The country people, too, could be instructed to adopt the plan recommended by Dr Traill in a paper which was published in the "Transactions" in July 5, 1833, of using peat and ferns, to increase the salts of potash.

The author has found that burning heather with the seaweed would also increase this salt. Of heather they have an unlimited command in the Highlands.

Whatever is added to increase the salts of potash, will increase the salts of soda at the same time, by a double decomposition, well known to chemists.

The insoluble portion of these ashes would be invaluable manure for the land of these poor people, as they contain many of the properties which Professor Johnston will find entitled to more investigation and attention than has hitherto been bestowed upon this matter.

The cut-weed kelp is generally made from Fucus vesiculosus, serratus, and nodosus; all of which grow nearest the high-water mark. The drift-weed kelp is chiefly composed of Fucus digi-tatus, which grows in deep water. It is a plant with large leaves, and strong stem, of which great quantities are cast on shore in stormy weather. It is found to yield the largest quantity of iodine; 8 and even 10lbs. per ton have frequently been obtained from it. And the author has analysed a sample made in Orkney, which contained at the rate of 12˝bs. per ton; but it had been cut from the rocks, and immediately dried and burned.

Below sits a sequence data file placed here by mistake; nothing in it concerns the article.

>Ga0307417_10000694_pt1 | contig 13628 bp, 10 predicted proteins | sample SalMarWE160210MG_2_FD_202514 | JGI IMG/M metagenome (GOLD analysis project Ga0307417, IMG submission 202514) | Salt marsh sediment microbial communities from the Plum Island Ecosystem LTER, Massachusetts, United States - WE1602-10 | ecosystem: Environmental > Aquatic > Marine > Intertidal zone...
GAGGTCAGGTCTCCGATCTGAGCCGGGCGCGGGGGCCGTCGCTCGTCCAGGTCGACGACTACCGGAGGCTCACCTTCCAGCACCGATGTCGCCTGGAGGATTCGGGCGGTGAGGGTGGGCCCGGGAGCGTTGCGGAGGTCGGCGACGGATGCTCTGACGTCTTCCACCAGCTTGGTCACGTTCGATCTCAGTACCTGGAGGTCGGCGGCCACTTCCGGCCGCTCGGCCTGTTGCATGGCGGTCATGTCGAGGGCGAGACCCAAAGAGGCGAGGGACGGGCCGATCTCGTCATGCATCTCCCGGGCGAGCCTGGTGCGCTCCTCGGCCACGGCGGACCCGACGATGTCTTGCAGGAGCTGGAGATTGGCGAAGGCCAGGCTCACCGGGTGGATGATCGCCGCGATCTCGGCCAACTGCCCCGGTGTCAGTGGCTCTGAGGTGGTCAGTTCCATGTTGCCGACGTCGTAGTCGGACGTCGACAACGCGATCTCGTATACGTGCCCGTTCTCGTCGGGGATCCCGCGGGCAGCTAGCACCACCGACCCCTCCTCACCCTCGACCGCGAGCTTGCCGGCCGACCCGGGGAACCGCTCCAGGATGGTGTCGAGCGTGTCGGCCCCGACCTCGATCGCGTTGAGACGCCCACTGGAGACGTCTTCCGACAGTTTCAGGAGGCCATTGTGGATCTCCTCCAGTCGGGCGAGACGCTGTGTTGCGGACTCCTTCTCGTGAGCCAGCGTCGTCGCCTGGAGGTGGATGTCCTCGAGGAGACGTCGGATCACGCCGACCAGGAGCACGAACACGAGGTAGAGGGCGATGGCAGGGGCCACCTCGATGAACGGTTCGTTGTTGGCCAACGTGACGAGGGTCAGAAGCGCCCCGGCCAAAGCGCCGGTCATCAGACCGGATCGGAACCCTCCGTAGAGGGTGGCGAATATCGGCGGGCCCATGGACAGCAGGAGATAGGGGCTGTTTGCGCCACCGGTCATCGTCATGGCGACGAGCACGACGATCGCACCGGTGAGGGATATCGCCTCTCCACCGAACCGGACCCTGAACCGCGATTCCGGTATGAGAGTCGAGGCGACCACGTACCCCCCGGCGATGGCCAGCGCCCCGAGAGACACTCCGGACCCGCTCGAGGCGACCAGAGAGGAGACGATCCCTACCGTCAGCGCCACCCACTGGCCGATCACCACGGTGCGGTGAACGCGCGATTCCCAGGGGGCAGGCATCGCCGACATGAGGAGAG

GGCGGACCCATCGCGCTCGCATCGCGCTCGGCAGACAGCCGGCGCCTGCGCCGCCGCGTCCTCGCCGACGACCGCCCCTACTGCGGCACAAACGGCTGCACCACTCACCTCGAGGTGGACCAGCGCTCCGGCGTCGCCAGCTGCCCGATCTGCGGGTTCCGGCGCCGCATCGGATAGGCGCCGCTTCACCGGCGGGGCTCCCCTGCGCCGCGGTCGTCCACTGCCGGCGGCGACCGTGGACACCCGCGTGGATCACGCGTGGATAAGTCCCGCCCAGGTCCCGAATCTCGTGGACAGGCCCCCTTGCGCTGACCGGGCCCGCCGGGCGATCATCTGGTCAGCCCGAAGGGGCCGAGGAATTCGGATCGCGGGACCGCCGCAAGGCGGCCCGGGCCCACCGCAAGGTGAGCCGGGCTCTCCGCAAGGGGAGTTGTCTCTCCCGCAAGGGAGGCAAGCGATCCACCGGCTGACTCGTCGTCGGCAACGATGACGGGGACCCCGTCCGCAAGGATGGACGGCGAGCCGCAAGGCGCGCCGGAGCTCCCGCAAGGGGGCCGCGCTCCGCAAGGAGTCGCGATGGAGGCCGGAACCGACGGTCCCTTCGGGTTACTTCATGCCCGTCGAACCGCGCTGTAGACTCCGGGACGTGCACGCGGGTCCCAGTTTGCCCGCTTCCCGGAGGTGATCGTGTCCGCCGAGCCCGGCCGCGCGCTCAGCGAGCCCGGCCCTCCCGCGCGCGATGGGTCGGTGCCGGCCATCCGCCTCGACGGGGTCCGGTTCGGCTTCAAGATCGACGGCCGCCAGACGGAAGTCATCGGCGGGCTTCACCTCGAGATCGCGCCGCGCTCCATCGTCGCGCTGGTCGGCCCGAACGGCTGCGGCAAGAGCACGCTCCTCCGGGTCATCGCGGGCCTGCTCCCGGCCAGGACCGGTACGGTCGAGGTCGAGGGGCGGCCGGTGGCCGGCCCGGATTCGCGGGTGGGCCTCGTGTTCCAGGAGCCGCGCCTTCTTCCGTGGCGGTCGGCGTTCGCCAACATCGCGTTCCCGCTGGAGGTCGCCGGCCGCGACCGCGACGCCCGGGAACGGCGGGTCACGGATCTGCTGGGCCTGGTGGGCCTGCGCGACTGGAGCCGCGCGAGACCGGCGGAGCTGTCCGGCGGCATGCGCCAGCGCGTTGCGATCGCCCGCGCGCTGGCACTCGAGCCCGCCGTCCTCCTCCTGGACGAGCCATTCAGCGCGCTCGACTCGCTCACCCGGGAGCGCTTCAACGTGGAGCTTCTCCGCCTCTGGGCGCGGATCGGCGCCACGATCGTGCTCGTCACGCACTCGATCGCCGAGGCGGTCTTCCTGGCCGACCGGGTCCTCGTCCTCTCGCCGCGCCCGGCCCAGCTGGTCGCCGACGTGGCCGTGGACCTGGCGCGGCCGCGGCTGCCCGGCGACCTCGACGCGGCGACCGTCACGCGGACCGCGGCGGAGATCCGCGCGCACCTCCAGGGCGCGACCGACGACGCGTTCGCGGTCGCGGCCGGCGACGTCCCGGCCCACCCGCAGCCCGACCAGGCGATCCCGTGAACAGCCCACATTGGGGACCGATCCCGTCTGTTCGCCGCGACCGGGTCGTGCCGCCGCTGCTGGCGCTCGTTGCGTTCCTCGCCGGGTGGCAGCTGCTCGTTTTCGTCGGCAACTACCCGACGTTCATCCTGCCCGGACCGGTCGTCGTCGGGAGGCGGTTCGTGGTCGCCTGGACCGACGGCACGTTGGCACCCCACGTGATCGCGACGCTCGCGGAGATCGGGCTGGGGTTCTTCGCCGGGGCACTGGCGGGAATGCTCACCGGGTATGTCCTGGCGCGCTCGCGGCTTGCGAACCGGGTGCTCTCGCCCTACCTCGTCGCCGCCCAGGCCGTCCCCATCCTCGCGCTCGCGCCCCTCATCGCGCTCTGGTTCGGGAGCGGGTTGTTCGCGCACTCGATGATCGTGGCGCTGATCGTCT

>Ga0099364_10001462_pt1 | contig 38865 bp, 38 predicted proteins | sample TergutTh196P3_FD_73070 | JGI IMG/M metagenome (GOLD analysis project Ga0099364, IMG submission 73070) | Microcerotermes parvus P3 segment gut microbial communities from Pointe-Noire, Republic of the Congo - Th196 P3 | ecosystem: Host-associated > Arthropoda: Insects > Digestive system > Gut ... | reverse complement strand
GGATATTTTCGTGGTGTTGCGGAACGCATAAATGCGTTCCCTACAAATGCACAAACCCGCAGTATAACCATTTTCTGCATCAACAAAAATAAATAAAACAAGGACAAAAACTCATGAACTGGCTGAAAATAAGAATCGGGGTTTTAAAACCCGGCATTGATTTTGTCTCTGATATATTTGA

An iodine maker in Glasgow confessed to the author, that he had obtained the same produce from a parcel made in the west of Ireland, where the author knows it is the practice to cut tangle from the rocks in spring tides. The author has also seen drift-weed kelp from the islands of Benbecula and North and South Uist, which was found to contain 10lbs. to 121bs. of iodine per ton.

Although the author is satisfied, from his own experience among the people, that they could not be made to carry on the complex and intricate chemical process by which the salts in sea-weed are separated, he is sure that the proprietors of the extensive shores of the district of the Hebrides, called the Long Island (with which he is well acquainted), where formerly 4000 tons of kelp were made annually, could, with great advantage to themselves and their people, establish iodine works on their estates. Before doing so, however, it would be important for them to ascertain if iodine can be extensively used in the arts. The demand for the last four years, and consequent great advance in price, has been attributed to a discovery, said to be made by a French chemist, of a method by which the very brilliant colours which this substance produces, when in combination with the metals, can be permanently fixed; thus rendering it valuable as a dye-stuff.

The author has taken much trouble to investigate it, but cannot satisfy himself that this discovery has really been made. It would be of great consequence to the kelp proprietors to have this point investigated, as, while the use of iodine is confined to medical purposes, the consumption must be comparatively limited. Having been extensively concerned in the kelp trade, during its best days, and watched with painful interest its downfall, it would afford the author great pleasure, if he could be instrumental in reviving any branch of it that would again afford employment to the poor people.